GRAPHIC: Americans are drinking less cow milk and more plant-based alternatives

Holstein cows graze in a field next to Richmond Road in Kirbyville Friday afternoon October 2, 2020. May 2021

Ben Hasty/MediaNews Group/Reading Eagle via Getty Images)

Traditional dairy still maintains a huge market advantage over plant milks, but the gap is steadily tightening each year.

In the past half century, people started drinking less cow milk, and recently more and more people have joined in the trend, according to the Department of Agriculture.

This article is republished from The Midwest Center for Investigative Reporting. Read the original article here.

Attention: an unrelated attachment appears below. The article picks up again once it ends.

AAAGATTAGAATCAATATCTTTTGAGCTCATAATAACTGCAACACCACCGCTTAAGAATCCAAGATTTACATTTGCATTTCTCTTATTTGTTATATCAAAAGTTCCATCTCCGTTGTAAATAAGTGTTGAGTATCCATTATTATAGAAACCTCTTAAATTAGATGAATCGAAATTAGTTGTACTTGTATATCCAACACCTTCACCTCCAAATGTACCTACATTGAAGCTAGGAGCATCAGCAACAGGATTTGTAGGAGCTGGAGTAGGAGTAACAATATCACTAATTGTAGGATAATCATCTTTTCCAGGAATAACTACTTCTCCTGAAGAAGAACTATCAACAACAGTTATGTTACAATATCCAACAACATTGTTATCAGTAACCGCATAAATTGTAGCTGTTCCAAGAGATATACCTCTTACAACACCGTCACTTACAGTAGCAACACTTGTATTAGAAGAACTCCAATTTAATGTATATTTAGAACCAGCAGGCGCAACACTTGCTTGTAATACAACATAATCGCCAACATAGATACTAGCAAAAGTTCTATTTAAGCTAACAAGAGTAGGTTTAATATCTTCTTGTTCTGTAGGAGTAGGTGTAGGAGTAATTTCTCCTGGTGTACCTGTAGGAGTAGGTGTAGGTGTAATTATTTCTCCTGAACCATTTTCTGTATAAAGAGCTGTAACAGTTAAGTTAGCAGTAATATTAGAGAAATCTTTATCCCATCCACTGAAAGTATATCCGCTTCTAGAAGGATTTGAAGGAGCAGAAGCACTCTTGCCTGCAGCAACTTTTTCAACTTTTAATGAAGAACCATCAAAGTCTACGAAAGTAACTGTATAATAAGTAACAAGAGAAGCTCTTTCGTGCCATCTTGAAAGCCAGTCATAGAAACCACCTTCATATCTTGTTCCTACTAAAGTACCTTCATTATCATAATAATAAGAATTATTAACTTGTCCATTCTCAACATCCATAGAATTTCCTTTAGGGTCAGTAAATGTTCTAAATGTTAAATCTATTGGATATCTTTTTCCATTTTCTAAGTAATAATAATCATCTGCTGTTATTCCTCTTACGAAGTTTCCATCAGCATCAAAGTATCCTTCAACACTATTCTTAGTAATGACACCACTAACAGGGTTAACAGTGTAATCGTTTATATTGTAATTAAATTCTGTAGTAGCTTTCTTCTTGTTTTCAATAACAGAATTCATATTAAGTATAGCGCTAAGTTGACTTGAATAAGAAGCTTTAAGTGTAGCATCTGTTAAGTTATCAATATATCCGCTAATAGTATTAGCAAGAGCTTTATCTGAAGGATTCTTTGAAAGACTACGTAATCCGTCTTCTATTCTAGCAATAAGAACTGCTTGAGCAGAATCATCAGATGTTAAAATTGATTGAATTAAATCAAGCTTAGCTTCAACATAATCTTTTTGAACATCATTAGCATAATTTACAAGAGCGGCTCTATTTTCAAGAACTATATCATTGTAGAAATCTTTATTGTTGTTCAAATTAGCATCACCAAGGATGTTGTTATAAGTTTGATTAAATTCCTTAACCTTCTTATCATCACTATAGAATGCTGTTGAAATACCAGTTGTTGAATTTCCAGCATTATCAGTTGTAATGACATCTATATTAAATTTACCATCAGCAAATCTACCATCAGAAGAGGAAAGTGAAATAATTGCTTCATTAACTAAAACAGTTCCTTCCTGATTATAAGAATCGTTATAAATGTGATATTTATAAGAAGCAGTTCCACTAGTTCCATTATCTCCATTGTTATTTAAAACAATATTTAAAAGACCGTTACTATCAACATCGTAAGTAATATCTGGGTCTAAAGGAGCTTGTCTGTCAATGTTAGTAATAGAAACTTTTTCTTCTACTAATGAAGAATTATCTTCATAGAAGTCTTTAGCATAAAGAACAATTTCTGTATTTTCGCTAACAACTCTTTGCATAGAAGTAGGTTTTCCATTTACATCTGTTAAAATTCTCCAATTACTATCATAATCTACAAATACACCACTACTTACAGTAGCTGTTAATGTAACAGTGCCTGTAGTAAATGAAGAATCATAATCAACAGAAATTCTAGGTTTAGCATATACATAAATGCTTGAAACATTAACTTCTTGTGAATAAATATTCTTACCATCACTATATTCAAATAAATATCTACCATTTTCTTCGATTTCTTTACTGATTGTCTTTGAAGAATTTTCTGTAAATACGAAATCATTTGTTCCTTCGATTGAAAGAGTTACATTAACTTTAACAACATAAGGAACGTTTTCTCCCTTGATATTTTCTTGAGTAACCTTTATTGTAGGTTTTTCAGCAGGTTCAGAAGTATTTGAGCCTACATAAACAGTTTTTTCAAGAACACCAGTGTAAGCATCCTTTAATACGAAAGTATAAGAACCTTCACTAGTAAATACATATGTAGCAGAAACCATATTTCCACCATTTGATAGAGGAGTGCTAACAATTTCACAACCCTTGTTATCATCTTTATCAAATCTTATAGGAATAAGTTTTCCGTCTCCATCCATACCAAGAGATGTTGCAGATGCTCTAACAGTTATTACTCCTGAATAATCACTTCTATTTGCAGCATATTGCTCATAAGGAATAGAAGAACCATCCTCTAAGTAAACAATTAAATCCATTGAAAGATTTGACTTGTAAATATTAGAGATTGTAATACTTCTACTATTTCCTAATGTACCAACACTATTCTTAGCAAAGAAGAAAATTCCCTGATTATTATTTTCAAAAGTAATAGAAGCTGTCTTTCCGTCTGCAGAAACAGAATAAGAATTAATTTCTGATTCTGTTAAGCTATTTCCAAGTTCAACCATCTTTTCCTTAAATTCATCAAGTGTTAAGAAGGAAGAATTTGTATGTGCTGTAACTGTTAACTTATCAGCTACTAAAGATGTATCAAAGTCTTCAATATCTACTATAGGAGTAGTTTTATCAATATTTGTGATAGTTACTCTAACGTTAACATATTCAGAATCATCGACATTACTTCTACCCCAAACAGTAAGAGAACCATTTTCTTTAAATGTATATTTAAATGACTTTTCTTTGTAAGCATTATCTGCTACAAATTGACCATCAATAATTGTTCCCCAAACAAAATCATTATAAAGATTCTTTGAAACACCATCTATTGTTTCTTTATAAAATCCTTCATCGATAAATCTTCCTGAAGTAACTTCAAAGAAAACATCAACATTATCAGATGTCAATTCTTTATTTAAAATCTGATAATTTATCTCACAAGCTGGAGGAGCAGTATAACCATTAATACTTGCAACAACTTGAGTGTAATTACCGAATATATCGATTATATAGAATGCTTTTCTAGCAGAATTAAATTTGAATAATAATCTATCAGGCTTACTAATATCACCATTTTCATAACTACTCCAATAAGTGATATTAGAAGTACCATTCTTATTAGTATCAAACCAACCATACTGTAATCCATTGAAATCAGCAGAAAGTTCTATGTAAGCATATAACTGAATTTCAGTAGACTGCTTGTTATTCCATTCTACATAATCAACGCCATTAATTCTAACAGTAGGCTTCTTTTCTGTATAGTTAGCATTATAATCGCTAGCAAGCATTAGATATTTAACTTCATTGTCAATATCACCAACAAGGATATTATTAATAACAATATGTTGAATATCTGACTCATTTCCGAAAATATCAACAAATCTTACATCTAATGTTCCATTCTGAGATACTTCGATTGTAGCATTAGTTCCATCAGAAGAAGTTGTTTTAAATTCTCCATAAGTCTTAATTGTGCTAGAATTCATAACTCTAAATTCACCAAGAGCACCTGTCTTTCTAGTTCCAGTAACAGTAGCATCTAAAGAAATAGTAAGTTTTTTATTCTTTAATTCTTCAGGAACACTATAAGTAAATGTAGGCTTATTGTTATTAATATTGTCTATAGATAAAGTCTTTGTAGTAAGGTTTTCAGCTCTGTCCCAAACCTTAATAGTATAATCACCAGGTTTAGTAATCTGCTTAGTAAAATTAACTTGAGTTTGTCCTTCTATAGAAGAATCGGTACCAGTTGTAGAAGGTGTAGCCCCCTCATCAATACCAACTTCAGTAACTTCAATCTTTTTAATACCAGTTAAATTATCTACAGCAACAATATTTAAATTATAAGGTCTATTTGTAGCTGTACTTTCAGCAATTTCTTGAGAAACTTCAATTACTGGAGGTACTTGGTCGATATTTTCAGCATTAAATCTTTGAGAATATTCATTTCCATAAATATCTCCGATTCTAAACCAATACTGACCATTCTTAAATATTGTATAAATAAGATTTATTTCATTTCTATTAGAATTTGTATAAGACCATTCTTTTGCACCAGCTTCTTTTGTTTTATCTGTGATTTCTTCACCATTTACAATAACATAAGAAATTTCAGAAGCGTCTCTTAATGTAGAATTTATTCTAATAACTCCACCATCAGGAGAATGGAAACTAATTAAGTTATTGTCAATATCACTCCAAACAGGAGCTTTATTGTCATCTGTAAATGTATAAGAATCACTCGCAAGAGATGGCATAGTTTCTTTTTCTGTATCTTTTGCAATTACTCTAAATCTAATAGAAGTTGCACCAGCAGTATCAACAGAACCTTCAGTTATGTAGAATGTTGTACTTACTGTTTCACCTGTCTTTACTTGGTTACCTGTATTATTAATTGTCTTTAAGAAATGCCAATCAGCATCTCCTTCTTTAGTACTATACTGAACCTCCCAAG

Cow milk consumption is almost 10 times larger than plant-based alternatives, but data shows a decrease in its popularity.

From 2013 to 2017, the latest year data is available, the number of gallons of cow milk consumed in a household per week decreased by 12.2%, while the number of gallons for plant based alternatives such as almond and soy milk, increased by 35.7%.

Scientists have suggested that diets with plant-based foods can provide an opportunity to reduce greenhouse gas emissions while improving human health, according to a report by the Intergovernmental Panel on Climate Change. 

According to the IPCC, the lower the consumption of animal-based foods, the more potential to reduce emissions.